Get Alert
Please Wait... Processing your request... Please Wait.
You must sign in to sign-up for alerts.

Please confirm that your email address is correct, so you can successfully receive this alert.

Article   |    
Am J Psychiatry 1945;102:214-221.
text A A A
PDF of the full text article.

1. A comparative study of 100 neuropsychiatric combat casualties and of 100 control cases is reported.2. There was a slight preponderance of older men in the neurosis group.3. The incidence of poor family background and early environment was about twice as great in the neurosis group.4. The average number of neurotic traits was higher in the neurosis group.5. Many more cases in the neurosis group gave a history of treatment for some nervous condition in civilian life and in the Army prior to combat.6. The application of (4) and (5) for screening purposes would have eliminated 52 men of the neurosis group from combat, 12 of the control group.7. The potential neuropsychiatric casualty shows a tendency to be more nervous, inclined to worry, dependent and seclusive than the sturdy soldier.8. Conflicts with the law and alcoholic habits were more frequent in the control group.9. Religious tendencies were more prevalent in the neurosis group.10. Discontent with society and with the Army was slightly more in evidence in the neurosis group.11. Physically wounded soldiers showed less reluctance to discuss their experiences than the psychically wounded.12. The limitations of the present study and reasons for considering its conclusions tentative until further tested are discussed.

Abstract Teaser
Figures in this Article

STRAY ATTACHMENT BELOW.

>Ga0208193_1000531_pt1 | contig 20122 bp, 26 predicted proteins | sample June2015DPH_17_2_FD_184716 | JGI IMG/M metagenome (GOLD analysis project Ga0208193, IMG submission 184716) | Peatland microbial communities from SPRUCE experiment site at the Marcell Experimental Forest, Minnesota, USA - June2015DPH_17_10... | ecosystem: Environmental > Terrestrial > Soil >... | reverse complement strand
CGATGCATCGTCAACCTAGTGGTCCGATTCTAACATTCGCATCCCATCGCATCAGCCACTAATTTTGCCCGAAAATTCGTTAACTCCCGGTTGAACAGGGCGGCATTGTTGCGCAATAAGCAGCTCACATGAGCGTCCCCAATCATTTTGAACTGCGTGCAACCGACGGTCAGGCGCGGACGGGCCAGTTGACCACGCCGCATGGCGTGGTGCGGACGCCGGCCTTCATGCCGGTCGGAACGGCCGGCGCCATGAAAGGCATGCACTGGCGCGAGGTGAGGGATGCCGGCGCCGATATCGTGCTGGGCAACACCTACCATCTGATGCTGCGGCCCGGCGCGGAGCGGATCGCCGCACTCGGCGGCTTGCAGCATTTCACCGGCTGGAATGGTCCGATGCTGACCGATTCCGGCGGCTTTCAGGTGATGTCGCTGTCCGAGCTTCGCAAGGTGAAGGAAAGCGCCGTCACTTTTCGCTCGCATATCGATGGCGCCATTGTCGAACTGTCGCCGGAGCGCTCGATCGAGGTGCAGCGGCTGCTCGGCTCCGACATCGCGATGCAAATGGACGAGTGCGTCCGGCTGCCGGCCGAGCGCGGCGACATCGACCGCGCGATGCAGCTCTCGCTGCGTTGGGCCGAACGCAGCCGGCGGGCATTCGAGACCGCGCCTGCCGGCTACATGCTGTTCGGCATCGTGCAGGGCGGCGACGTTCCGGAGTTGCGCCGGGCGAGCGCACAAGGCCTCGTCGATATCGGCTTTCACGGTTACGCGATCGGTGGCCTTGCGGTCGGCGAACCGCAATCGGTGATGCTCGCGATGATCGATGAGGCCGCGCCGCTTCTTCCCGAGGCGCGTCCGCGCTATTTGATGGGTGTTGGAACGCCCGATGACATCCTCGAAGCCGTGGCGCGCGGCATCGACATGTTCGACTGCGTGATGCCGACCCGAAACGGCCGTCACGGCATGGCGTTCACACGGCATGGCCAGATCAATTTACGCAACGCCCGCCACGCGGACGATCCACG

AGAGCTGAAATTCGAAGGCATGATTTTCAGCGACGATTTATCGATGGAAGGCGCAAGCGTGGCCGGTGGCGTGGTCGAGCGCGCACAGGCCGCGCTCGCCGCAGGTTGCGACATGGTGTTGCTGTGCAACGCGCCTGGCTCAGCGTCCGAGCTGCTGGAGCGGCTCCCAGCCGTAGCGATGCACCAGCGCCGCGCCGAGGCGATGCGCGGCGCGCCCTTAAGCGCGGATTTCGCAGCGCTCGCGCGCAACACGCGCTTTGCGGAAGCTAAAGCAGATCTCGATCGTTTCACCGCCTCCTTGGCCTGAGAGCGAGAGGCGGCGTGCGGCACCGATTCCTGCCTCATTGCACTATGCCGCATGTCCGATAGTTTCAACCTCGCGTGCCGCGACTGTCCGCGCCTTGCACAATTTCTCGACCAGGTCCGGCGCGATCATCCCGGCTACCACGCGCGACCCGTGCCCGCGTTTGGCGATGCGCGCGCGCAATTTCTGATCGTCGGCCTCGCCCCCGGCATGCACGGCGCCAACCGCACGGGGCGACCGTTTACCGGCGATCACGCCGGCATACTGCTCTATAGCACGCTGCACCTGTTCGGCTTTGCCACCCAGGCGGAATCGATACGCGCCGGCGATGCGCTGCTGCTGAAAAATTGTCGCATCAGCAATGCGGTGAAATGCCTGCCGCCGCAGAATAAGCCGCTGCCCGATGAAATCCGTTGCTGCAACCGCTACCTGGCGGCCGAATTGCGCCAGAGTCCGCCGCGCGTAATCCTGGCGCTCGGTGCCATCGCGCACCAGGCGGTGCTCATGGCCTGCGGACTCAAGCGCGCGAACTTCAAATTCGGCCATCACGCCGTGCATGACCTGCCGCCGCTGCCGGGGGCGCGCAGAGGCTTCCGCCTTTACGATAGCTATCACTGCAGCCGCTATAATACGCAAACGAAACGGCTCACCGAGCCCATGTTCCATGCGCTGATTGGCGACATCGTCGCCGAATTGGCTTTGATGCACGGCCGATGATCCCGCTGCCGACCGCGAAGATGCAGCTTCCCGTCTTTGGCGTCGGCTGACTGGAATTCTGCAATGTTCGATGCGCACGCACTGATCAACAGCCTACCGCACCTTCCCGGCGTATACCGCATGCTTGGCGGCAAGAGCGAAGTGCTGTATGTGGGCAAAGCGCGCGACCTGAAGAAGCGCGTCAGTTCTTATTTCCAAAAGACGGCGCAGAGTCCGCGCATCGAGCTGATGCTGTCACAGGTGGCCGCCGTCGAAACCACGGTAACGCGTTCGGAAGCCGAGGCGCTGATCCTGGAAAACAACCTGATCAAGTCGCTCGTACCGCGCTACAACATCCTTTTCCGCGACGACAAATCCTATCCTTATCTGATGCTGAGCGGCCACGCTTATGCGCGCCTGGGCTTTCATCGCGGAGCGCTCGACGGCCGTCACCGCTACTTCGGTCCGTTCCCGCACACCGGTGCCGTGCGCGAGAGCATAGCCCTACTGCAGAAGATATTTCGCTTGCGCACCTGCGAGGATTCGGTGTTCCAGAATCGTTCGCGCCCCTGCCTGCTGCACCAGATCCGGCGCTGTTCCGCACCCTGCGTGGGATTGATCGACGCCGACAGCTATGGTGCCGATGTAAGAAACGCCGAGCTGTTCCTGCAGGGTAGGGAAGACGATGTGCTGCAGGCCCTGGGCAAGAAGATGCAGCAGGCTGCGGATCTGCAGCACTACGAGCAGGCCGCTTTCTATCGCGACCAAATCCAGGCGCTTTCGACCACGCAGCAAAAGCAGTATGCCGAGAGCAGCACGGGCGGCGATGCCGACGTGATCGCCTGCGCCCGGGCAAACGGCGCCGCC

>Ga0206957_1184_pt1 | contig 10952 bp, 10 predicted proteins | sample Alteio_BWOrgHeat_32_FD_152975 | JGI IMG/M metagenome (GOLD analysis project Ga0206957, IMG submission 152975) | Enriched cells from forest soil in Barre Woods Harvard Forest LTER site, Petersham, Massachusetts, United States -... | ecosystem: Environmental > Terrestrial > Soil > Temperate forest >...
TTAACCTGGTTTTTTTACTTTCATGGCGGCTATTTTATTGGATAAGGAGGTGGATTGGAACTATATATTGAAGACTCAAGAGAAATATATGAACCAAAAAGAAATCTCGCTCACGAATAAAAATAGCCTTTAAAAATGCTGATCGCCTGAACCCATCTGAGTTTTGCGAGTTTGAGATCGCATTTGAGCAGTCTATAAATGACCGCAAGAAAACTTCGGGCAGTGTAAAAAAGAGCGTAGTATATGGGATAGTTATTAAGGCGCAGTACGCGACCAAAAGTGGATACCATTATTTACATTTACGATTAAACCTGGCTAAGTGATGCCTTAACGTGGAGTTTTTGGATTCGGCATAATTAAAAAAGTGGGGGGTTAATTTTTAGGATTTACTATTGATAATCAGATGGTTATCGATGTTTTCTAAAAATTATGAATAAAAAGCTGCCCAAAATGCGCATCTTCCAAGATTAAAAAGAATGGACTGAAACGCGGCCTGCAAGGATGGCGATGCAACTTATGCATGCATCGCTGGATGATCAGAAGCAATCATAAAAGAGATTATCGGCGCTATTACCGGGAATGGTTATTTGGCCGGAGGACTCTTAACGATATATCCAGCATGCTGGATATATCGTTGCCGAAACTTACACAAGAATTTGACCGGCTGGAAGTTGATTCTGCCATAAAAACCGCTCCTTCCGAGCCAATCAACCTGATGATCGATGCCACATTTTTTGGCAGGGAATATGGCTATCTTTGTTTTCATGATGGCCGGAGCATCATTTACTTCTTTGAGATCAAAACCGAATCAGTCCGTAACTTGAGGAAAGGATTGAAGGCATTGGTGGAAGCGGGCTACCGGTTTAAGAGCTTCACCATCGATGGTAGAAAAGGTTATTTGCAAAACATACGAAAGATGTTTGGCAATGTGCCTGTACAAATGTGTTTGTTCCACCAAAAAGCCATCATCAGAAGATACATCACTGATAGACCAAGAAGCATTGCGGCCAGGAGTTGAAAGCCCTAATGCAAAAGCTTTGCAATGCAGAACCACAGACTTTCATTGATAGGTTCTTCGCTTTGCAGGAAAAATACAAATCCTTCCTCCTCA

Your Session has timed out. Please sign back in to continue.
Sign In Your Session has timed out. Please sign back in to continue.
Sign In to Access Full Content
Sign in via Athens (What is this?)
Athens is a service for single sign-on which enables access to all of an institution's subscriptions on- or off-site.
Not a subscriber?

Subscribe Now/Learn More

PsychiatryOnline subscription options offer access to the DSM-5 library, books, journals, CME, and patient resources. This all-in-one virtual library provides psychiatrists and mental health professionals with key resources for diagnosis, treatment, research, and professional development.

Need more help? PsychiatryOnline Customer Service may be reached by emailing PsychiatryOnline@psych.org or by calling 800-368-5777 (in the U.S.) or 703-907-7322 (outside the U.S.).




CME Activity

There is currently no quiz available for this resource. Please click here to go to the CME page to find another.
Submit a Comments
Please read the other comments before you post yours. Contributors must reveal any conflict of interest.
Comments are moderated and will appear on the site at the discertion of APA editorial staff.

* = Required Field
(if multiple authors, separate names by comma)
Example: John Doe

Web of Science® Times Cited: 5

Related Content
DSM-5™ Clinical Cases > Chapter 7.  >
DSM-5™ Clinical Cases > Chapter 10.  >
DSM-5™ Clinical Cases > Chapter 19.  >
Gabbard's Treatments of Psychiatric Disorders, 4th Edition > Chapter 50.  >
Gabbard's Treatments of Psychiatric Disorders, 4th Edition > Chapter 50.  >
Topic Collections
Psychiatric News